Since its inception in the 1950s, the contact center has been the cornerstone of company-customer relationships. It’s the keeper of personal customer information, the ambassador of the sales organization and a source of knowledge for marketing efforts. While many customers have a love-hate relationship with contact centers, it’s still the place they turn to when they have a problem. How the contact center responds will dictate whether that customer sticks around or becomes an ex-customer. Essentially, the customer's relationship with the contact center strongly influences the trust in the customer relationship.
Don't let contact center fraud undermine customer relationships. While it may seem like an age-old problem that was solved long ago with a few precautions, the truth is that contact center fraud is on the rise again. You’d never know it from reading the business headlines, however: those are all reserved for cybersecurity threats.
Security’s Great Eye is Focused on Networks and Cybersecurity
Ah, the memories:
Most of this occurred long before any of us had logged into our slow dial-up connection to retrieve our email from AOL or Netscape.
- While few of us were using the Internet back in 1986, it was a noteworthy year for it: the very first computer virus, nicknamed “Brain,” began infecting computers running MS-DOS.
- In 1991, Kevin Poulsen became the first computer hacker ever arrested after spending years on the lam.
- In the 1990s, the Internet community saw the “Melissa” virus and heard about distributed denial of service attacks.
- In the 2000s, we lived through “Nimda” and became aware of the earliest phishing scams.
Since those days, cybersecurity has become a global powerhouse industry. A recent report by Cybersecurity Ventures estimated that the global cybersecurity industry will grow from $75 billion in 2015 to $170 billion by 2020. As the “Internet of Things” ramps us – networked devices all over the world programmed to communicate with one another through data, video and text – cyber-criminals will set their sights on bigger targets, such as electric grids, power plants, smart cars and mobile networks.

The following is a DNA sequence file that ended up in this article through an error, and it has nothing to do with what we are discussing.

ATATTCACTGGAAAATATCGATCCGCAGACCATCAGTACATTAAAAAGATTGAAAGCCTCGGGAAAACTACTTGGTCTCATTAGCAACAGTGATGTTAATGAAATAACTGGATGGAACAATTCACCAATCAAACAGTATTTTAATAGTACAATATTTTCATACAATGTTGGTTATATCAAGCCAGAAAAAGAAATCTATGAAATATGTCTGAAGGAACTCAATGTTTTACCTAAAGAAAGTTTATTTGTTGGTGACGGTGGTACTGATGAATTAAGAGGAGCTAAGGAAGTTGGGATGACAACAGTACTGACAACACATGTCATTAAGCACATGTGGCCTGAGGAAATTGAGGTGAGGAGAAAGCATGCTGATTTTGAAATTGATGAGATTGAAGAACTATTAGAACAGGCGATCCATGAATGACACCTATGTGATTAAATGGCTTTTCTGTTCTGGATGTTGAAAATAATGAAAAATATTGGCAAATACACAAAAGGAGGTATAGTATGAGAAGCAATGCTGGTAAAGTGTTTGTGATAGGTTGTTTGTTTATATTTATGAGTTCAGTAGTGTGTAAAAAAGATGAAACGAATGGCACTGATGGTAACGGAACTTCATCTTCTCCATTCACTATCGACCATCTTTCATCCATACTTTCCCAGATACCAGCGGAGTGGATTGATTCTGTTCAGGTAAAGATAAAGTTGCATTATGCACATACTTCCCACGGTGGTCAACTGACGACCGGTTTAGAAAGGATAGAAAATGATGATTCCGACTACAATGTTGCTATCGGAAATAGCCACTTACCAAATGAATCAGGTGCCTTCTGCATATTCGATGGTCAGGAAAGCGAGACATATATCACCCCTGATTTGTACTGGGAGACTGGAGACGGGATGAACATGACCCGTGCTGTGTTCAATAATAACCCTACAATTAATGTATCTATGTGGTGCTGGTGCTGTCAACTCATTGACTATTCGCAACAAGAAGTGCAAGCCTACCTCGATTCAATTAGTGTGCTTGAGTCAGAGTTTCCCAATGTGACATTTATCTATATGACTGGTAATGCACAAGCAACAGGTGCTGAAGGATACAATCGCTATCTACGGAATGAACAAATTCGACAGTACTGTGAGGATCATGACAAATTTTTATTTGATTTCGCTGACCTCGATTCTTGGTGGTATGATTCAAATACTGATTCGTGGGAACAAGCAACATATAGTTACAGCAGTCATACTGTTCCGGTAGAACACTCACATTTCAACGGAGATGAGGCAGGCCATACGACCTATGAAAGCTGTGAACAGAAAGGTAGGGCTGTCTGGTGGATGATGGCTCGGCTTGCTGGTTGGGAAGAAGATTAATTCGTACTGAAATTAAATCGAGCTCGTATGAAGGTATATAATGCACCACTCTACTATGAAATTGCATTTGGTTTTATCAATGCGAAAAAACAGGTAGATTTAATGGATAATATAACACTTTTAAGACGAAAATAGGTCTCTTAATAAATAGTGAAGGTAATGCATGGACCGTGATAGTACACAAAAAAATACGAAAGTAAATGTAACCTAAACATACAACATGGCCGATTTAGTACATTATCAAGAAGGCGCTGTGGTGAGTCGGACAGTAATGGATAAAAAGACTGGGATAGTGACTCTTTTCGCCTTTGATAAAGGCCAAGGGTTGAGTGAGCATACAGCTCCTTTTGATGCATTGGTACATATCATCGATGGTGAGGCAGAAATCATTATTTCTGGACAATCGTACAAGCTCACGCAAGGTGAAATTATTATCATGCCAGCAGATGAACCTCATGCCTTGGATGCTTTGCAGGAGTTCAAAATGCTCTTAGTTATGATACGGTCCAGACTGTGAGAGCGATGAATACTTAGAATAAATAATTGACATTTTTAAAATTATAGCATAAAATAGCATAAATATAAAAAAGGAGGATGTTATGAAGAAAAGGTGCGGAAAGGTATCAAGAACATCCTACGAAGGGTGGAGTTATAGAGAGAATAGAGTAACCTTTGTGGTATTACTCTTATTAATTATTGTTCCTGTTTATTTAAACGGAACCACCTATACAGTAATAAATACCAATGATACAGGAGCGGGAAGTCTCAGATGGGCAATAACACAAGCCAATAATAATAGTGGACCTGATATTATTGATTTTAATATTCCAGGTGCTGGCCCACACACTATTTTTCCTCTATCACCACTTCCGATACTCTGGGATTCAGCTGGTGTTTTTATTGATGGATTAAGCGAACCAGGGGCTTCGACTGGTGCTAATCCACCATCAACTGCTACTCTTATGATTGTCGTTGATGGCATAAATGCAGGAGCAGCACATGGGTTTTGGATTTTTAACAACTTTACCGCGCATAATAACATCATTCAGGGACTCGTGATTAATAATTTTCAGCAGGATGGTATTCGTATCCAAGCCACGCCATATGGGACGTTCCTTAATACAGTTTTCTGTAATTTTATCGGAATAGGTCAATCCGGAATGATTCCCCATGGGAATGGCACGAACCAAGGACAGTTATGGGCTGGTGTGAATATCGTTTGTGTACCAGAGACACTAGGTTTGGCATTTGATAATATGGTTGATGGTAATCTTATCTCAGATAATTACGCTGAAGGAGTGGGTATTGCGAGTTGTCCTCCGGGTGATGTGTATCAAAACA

But while the world frets about cyber security, who’s guarding the other channels cyber-thieves can use to gain personal information?
While Customer Care Goes Cross-Channel, So Too Does Fraud
Before the Internet, fraud was generally conducted in person, by mail or over the telephone. Nigeria scams aren’t new: prior to the digital age, these attempts to gain access to trusting peoples’ bank accounts arrived by mail. Later, with the advent of automated dialers, they came in by telephone.
“Fraud by contact center” is an old concept – it used to be the front door for thieves – but it’s experiencing a resurgence as companies devote most of their money and efforts defending the back door.
Ignoring the Contact Center in Lieu of Securing….
- Cybersecurity: What every business needs to know
- Networks: The biggest security threats we’ll face in 2016
- Data centers: How to build physical security into a data center
- Applications: 10 most common app attacks in action
- Devices: 13 principles to ensure enterprise system security
- Mobile: mobile app security-4 critical issues
- Internet of Things: IoT security challenges and concerns